Using alternatives to face-to-face consultations: a survey of prevalence and attitudes in general practice.
Brant H., Atherton H., Ziebland S., McKinstry B., Campbell JL., Salisbury C.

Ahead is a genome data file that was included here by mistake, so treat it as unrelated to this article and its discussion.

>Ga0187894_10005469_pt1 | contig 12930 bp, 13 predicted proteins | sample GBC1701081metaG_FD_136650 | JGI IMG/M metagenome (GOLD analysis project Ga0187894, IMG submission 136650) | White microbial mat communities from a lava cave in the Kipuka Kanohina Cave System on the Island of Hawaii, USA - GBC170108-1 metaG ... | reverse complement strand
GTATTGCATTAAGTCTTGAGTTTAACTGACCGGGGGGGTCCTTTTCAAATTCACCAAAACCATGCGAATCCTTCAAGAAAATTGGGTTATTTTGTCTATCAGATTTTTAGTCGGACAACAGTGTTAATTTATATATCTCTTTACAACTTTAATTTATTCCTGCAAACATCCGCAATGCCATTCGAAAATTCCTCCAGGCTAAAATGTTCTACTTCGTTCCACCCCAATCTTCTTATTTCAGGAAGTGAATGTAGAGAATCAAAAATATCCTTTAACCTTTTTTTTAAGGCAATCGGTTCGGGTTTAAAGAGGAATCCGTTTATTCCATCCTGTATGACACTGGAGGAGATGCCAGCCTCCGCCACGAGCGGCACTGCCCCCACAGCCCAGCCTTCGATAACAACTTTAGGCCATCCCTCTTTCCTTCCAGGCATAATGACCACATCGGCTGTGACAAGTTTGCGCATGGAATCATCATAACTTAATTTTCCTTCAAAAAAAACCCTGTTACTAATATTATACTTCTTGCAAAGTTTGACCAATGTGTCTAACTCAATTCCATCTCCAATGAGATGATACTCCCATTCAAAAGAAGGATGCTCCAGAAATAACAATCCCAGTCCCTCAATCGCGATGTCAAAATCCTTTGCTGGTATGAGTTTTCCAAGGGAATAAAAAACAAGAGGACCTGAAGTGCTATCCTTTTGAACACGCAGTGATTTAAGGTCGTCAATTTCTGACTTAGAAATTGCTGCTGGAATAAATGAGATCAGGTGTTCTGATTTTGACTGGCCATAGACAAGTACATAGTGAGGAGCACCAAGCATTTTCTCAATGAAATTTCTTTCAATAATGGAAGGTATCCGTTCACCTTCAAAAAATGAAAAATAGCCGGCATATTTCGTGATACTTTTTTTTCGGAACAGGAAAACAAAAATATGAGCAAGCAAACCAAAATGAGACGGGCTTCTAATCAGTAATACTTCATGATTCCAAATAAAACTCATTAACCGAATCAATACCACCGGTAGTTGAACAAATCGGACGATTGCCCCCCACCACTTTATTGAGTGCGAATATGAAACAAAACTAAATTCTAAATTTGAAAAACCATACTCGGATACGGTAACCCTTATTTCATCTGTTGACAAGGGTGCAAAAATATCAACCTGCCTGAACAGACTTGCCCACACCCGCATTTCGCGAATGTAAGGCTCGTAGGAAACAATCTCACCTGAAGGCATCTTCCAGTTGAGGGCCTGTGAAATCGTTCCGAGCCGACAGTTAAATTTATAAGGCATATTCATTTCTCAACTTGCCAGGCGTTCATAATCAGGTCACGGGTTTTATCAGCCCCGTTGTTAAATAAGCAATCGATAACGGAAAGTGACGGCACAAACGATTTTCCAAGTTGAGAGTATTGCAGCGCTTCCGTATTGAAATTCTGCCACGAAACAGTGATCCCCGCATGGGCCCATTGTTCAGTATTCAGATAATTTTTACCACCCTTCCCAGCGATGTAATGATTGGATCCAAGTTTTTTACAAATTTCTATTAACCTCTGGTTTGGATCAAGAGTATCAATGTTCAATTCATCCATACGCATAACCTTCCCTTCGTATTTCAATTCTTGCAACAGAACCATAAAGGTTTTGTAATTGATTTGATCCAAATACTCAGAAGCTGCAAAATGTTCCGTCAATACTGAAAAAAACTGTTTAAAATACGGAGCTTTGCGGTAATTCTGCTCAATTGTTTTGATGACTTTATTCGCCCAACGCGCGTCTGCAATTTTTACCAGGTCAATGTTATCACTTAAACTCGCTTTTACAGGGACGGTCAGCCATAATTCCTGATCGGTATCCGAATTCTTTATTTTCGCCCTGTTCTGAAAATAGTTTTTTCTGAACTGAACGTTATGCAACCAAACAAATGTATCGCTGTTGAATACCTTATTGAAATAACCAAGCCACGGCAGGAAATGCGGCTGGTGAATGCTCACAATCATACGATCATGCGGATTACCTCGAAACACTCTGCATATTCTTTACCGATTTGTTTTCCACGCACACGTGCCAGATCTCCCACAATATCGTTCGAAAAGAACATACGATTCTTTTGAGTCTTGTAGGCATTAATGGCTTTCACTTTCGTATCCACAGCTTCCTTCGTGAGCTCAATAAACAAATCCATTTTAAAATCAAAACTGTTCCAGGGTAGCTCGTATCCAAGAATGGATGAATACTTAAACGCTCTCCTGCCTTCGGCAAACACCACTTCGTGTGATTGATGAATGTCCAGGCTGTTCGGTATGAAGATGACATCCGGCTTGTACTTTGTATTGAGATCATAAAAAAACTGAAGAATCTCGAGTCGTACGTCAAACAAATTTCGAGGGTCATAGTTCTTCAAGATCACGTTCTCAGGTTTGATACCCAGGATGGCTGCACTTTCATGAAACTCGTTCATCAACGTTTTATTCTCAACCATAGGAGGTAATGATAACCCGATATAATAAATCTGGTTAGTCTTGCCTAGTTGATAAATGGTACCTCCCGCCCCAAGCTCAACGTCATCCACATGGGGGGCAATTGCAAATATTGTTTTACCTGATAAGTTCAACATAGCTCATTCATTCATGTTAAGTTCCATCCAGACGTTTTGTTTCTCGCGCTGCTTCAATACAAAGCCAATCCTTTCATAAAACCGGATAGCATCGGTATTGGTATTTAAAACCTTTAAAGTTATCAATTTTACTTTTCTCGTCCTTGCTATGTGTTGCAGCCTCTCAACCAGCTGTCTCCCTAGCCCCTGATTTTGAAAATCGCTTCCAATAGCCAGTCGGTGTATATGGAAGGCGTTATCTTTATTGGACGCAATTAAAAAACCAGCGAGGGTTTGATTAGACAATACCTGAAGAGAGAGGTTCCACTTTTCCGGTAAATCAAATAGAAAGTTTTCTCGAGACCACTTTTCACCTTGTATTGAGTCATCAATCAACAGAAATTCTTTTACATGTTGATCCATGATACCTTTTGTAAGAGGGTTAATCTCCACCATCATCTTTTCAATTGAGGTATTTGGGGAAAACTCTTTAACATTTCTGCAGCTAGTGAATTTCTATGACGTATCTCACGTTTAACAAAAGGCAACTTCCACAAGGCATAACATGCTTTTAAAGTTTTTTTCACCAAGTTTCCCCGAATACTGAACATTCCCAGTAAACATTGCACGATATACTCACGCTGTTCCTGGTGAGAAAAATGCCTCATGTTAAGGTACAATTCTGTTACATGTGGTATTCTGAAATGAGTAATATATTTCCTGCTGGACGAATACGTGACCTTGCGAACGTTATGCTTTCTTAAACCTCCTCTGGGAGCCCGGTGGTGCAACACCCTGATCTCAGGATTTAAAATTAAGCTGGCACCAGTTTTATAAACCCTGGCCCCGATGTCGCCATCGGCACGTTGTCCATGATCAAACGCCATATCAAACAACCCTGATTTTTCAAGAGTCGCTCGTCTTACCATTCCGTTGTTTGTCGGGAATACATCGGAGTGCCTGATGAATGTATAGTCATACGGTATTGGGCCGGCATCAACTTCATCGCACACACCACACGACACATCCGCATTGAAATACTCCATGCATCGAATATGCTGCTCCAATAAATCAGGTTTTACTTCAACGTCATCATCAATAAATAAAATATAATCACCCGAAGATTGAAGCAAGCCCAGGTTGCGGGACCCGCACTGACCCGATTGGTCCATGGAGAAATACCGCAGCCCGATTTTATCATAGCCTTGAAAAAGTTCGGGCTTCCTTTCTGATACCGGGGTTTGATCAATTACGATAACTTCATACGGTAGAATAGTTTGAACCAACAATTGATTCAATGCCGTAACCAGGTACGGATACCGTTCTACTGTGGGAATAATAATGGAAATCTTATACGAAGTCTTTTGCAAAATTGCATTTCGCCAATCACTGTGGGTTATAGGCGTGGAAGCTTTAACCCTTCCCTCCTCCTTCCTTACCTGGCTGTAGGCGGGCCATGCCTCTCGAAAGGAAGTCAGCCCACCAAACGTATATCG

The ubiquitous use of communication technologies has led to an expectation that a similar approach should extend to health care. Despite considerable rhetoric about the need for general practices to offer alternatives to face-to-face consultations, such as telephone, email, and internet video consultations, the extent to which such technologies are actually used at present is unclear.The aim of the survey was to identify the frequency and range of ways in which general practices are providing (or planning) alternatives to face-to-face consultations.A postal survey of practices around Bristol, Oxford, Lothian, the Highlands, and the Western Isles of Scotland.A postal questionnaire survey was sent to each of the GPs and practice managers of 421 practices between January and May 2015.A response was received from 319/421 practices (76%). Although the majority of the practices reported that they were conducting telephone consultations frequently (n = 211/318, 66%), fewer were implementing email consultations (n = 18/318, 6%), and most (n = 169/318, 53%) had no plans to introduce this. None were currently using internet video, and 86% (n = 273/318) had no plans to introduce internet video consultations. These findings were repeated in the reported use of alternatives to face-to-face consultations at an individual GP level. Optional free text responses were completed by 28% of responders, and offered an explanation for the (often perceived) barriers and incentives for implementation.Despite policy pressure to introduce consultations by email and internet video, there is a general reluctance among GPs to implement alternatives to face-to-face consultations. This identifies a substantial gap between rhetoric and reality in terms of the likelihood of certain alternatives (email, video) changing practice in the near future.